Missouri House leaders believe Governor Jay Nixon may be on the verge of signing a controversial bill that reverses Proposition B.
The voter-approved initiative limits dog breeders to 50 per operation and requires larger cages, more outdoor access and annual veterinary exams.
Nixon is also proposing a compromise that would remove the 50-dog-per-breeder cap while leaving some of the other restrictions in place. House Speaker Steven Tilley says they’ll take up the governor’s compromise after he signs the rollback bill into law.
The Missouri Senate has passed legislation imposing more restrictions on late-term abortions.
The legislation would remove a general exception for a woman's health from a current state law banning abortions of viable fetuses. Instead, the legislation would allow such abortions only when the woman's life is endangered or when pregnancy risks permanent damage to a major bodily function.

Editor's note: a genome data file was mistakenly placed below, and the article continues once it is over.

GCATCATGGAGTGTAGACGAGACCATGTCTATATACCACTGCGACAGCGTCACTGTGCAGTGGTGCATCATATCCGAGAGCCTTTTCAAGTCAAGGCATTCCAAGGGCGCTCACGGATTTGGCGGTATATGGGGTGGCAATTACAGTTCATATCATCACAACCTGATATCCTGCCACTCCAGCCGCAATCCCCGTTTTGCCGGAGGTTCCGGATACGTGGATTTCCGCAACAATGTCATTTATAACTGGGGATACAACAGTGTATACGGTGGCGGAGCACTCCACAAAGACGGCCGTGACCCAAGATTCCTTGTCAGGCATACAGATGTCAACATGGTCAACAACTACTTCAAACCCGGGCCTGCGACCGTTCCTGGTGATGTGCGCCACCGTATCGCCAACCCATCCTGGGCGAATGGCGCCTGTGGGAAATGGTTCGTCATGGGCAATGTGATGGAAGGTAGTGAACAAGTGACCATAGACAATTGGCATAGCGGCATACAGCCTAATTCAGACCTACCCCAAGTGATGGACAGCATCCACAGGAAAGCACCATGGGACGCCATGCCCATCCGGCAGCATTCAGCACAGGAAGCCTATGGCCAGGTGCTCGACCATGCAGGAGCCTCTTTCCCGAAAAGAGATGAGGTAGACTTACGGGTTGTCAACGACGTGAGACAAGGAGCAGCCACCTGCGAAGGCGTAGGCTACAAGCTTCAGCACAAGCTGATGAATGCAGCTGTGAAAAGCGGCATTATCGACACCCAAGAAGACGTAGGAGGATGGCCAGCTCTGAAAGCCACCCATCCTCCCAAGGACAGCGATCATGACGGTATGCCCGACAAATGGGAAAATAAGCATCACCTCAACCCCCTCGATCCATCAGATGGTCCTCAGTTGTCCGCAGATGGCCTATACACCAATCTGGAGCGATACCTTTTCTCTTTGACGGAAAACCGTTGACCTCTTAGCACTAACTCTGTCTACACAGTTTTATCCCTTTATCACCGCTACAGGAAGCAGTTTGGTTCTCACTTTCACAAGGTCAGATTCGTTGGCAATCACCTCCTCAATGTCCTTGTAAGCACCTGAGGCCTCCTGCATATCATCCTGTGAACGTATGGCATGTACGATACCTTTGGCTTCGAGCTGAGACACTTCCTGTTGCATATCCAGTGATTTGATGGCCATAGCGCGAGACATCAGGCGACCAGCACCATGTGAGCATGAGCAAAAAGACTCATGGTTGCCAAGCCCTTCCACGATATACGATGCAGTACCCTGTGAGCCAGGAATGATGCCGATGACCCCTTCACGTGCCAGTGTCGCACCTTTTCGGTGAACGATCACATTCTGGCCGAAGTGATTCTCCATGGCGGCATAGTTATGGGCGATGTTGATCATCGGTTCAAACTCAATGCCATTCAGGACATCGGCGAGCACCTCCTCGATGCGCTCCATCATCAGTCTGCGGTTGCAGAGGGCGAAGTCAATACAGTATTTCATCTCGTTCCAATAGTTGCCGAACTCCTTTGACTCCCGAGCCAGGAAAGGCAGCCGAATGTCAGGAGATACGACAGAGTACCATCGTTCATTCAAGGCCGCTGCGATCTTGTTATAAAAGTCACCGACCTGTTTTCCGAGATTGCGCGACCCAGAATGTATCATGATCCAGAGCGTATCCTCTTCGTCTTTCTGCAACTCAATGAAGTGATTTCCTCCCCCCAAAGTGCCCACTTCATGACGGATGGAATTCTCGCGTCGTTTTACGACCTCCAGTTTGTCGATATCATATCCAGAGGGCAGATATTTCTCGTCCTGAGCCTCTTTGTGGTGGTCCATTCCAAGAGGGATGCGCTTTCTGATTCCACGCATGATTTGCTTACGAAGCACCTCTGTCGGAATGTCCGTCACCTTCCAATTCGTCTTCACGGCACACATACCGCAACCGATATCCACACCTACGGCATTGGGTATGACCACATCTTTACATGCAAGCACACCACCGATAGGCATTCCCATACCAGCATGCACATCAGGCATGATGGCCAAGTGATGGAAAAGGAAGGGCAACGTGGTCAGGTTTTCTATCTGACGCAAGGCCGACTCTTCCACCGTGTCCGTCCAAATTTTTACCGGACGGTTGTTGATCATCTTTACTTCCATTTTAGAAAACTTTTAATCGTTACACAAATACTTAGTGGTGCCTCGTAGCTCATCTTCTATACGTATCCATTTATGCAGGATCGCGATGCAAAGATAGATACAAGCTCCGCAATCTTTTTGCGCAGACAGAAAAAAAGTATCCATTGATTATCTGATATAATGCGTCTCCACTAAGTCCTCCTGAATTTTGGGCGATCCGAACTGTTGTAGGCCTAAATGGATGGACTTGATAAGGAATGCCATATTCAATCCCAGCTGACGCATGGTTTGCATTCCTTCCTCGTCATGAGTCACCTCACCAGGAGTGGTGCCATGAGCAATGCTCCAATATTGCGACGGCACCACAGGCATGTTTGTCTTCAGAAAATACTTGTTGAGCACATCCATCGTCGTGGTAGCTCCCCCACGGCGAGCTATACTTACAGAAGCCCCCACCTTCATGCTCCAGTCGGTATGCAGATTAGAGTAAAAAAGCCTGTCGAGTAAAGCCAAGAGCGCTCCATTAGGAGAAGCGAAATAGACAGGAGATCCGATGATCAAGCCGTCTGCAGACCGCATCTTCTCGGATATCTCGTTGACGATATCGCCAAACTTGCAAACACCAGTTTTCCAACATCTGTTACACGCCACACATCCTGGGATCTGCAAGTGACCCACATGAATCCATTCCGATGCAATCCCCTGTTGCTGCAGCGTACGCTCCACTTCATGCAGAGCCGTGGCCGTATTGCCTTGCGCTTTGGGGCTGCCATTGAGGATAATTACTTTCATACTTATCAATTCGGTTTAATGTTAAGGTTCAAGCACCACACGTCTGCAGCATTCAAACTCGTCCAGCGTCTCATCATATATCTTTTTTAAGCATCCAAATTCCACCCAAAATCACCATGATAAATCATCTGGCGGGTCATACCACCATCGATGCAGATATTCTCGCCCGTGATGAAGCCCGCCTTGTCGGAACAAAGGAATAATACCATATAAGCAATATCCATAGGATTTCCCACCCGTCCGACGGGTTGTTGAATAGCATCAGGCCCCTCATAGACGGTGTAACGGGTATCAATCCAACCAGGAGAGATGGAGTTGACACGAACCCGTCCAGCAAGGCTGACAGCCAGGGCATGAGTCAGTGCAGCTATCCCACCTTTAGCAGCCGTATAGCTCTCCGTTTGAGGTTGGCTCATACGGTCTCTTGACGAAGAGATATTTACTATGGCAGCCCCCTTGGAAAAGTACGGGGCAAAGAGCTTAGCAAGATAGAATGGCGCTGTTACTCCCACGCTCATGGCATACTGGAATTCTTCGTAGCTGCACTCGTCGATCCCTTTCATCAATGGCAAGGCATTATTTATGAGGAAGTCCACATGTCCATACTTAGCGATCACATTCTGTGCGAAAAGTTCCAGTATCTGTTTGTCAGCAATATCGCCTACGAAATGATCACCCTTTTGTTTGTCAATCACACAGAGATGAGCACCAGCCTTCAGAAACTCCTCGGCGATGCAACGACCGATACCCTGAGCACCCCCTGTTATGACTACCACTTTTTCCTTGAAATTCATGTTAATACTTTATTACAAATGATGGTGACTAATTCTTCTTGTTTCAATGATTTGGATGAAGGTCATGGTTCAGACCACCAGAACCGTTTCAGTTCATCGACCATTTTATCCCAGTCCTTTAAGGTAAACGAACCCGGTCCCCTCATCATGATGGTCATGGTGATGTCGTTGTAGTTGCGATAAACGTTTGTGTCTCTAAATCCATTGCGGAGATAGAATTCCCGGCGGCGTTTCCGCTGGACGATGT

Good morning! Here are a few of today's starting headlines:
Missouri to apply for high-speed rail funding
The State of Missouri will apply for federal funding to construct high-speed rail service between the state's two metropolitan areas. Gov. Jay Nixon is scheduled to announce details of the application during a 10 a.m. news conference at the Kirkwood Amtrak station in suburban St. Louis. Nixon's office says the application will include a proposal for immediate upgrades to improve speeds on existing lines between St. Louis and Kansas City, Mo.
Missouri lawmakers return to Jefferson City this week for the 2011 legislative session. There’ll be many new faces, thanks to term limits, along with new leaders for both the State House and Senate. And Republicans now hold a veto-proof majority in the Senate and fall only three votes short of one in the House. St. Louis Public Radio’s Marshall Griffin takes a closer look at the major issues they’ll be facing this year.